Patrick Lencioni, in his book “Five Dysfunctions of a Team” explains the nature – and strengths – of “vulnerability-based trust”:

Folks who are not genuinely open with one another – and themselves – about their mistakes and weaknesses make it impossible to build a foundation for trust, which in itself is a fundamental requirement for the pursuit of mutual benefit and well-being.

6. Wellbeing First

As in therapy, Organisation Therapy has no agenda excepting the general wish to see the client organisation flourish and increase its level of wellbeing. Indeed, the therapist will seek to solicit an agenda from the client, probably over time as their relationship unfolds, rather than have an agenda of their own. See also: Positive Psychology, as described by e.g. Professor Martin Seligman.

7. Work in the White Space

Working on the relationships between people, groups and organisations has much more impact that trying to “fix” individuals. Indeed, some key developments (growth, improvement) can only happen in the context of relationships.

8. Cognitive Harmony

Many organisations, particularly in times of stress or change, suffer acutely from “organisational cognitive dissonance” – feelings of anxiety and discomfort resulting from simultaneously holding contradictory or otherwise incompatible attitudes, beliefs, or sets of assumptions. Therapy aims to surface such incompatibilities and resolve them, through e.g. changing some of these cognitions, and thereby leading to improved “cognitive harmony”.

9. Evidence-Based

“In like manner, if I let myself believe anything on insufficient evidence, there may be no great harm done by the mere belief; it may be true after all, or I may never have occasion to exhibit it in outward acts. But I cannot help doing this great wrong towards Man, that I make myself credulous. The danger to society is not merely that it should believe wrong things, though that is great enough; but that it should become credulous, and lose the habit of testing things and inquiring into them; for then it must sink back into savagery.”

~ William Kingdon Clifford

I believe that wherever possible, therapeutic interventions should be grounded in evidence of efficacy. Some number of the other principles noted here (especially Risk Awareness, and Do No Harm) benefit greatly from an awareness of the evidence.

Summary

In summary, then, organisational therapy offers a powerful prospect of improving the well-being of an organisation, as well as the well-being of the people, groups and other organisations who come into contact with it.

– Bob

Further Reading

The Twelve Principles of Group Counselling ~ Irvin Yalom
Seven Therapeutic Principles in Group Counseling ~ “Counselor” article
Flourish – A New Understanding of Happiness and Well-Being – Prof Martin Seligman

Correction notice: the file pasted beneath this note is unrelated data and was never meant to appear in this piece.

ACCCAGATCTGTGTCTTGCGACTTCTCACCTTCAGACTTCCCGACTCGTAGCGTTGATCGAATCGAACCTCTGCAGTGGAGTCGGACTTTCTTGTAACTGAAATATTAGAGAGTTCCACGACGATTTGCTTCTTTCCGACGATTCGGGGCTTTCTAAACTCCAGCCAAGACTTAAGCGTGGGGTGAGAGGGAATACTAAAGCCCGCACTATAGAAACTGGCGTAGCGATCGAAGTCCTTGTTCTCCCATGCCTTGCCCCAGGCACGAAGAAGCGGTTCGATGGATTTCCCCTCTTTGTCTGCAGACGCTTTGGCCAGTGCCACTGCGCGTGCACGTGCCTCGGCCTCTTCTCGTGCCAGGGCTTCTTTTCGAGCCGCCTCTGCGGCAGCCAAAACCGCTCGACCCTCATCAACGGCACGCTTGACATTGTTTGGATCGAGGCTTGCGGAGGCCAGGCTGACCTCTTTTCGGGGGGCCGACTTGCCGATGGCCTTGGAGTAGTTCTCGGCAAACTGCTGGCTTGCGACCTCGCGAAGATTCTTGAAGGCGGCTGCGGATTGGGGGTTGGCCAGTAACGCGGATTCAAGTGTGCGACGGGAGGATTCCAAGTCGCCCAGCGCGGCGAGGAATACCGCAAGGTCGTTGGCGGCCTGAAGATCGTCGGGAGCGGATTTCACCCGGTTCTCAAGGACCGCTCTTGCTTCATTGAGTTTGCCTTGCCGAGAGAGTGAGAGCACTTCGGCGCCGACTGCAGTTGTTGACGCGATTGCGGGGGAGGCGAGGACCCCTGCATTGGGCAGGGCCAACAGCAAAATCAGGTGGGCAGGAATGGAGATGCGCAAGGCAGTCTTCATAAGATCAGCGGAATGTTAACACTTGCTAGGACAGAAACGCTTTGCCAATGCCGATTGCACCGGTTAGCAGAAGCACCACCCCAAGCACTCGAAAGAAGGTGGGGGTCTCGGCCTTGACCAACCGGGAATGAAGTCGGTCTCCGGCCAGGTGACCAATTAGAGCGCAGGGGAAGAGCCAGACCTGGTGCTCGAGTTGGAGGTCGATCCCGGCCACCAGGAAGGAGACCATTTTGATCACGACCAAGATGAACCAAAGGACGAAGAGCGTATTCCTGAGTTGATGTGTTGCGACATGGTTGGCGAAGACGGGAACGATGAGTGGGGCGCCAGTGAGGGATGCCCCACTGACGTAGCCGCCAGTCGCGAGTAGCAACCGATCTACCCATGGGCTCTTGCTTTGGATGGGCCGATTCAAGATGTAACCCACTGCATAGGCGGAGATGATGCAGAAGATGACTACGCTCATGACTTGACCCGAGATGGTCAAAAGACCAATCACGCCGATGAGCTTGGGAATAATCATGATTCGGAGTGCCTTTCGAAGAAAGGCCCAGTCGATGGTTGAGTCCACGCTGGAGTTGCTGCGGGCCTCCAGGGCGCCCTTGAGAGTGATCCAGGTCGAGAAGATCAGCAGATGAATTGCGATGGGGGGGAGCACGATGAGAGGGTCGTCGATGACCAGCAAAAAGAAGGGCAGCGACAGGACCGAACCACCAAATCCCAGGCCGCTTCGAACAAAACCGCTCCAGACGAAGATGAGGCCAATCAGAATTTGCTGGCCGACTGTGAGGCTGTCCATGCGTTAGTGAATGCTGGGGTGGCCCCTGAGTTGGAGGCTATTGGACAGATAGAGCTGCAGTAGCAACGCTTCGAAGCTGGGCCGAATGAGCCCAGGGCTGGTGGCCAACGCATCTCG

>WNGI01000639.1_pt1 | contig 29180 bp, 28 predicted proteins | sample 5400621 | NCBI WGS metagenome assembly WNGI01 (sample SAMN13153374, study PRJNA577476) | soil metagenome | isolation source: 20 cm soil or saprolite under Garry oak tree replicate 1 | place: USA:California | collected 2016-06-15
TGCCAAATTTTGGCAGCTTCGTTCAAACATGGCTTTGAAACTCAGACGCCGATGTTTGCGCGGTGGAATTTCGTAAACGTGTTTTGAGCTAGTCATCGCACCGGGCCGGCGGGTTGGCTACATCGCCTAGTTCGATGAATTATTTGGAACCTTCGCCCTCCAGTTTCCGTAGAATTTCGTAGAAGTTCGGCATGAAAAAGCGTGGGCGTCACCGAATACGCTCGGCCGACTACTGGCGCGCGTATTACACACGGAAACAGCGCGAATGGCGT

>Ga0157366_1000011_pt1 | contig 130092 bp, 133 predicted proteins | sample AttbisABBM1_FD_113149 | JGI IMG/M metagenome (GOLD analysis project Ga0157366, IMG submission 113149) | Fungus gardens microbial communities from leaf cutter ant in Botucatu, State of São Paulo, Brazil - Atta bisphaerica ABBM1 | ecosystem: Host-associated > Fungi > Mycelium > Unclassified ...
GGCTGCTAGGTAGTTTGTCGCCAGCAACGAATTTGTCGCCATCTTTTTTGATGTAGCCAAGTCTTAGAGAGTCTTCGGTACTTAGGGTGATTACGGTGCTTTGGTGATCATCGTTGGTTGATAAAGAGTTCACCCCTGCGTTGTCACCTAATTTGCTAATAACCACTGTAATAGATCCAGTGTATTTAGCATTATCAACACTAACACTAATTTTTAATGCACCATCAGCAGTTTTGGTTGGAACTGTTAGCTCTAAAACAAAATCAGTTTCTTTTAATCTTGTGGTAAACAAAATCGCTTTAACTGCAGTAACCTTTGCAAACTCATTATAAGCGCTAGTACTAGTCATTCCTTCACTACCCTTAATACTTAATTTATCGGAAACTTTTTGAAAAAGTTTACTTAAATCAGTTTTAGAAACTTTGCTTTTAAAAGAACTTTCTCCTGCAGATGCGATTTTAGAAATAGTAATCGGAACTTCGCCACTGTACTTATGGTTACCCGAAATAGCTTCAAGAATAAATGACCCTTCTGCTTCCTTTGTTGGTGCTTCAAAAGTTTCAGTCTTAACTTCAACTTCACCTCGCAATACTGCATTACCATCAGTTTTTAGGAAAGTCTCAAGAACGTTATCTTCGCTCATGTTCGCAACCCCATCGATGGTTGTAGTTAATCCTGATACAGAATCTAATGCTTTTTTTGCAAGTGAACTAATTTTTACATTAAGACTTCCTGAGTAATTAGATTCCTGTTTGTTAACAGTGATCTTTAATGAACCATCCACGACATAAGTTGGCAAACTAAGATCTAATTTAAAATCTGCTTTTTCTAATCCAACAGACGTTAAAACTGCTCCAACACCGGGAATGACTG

I was writing about this a little while back – organisations wishing to move past the Analytic mindset have to overcome not only societal norms, but also the unsuitable education of their new hires.

quantum shifting

Bizarrely, if you went into most school classrooms in the industrialised world, you would still hear teachers say or imply, “Sit down, stop talking, do your own work.”  I say bizarrely, because this notion that we will excel in our lives only if we do what we’re told, mind our own business and draw solely on our own thoughts, ideas and knowledge just seems unnatural.  It has come from the old days when schools were set up as places to train youngsters for a life of isolating wage slavery.  Our education systems were designed, in other words, as mirrors of adult workplaces and apart from reading, writing and arithmetic, the key lesson was “fit in or f**k off”; if you want to get ahead, play the teacher’s game, learn what THEY want you to so you can pass their tests (usually information about stuff, rather than insight about self, life…

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What are Non-Obvious Systemic Constraints?

In Theory Of Constraints (TOC), Eli Goldratt explains how “constraints” in a system such as a manufacturing plant, limit the throughput of the whole system (plant). In his later books, he talks more about “policy constraints” in non-manufacturing situations, and how these can be even more pernicious and damaging to the throughput (effectiveness) of a system or organisation.

In that constraints, by the TOC definition, affect whole systems, we may reasonably regard all constraints as “systemic constraints”.

This post is about those kinds of systemic constraints – particularly those that dramatically impact knowlege-work organisations – that are not so obvious. Not the capacities of machines, teams or people. Not the policies of the organisation – explicit or implicit. Not even the individual attitudes and beliefs of the folks within an organisation.

Some of these “non-obvious systemic constraints” have limited (or maybe more accurately, invisible) impact on the day-to-day work of the organisation, but remarkable impact on the ability of the organisation to evolve, improve, and raise its effectiveness (what I refer to as Rightshifting).

Examples of Non-Obvious Systemic Constraints

So what kinds of “non-obvious systemic constraints” am I talking about? Here are some examples:

  • Business As Usual – being busy “getting stuff done”, to the detriment of spending time, attention, etc. on improving the capabilities of the organisation.
  • “Work ethic” – paying people (and promoting or demoting them) based on how “willing” or “busy” they appear, rather than on how much of a contribution (often in very intangible ways) they actually make to the success of the organisation (some may describe this as “bureaucracy”).
  • Fundamental Attribution Error – e.g. ignorance of Deming’s 95% rule – a lack of an appreciation of the role of “the system” in constraining the productivity of individuals.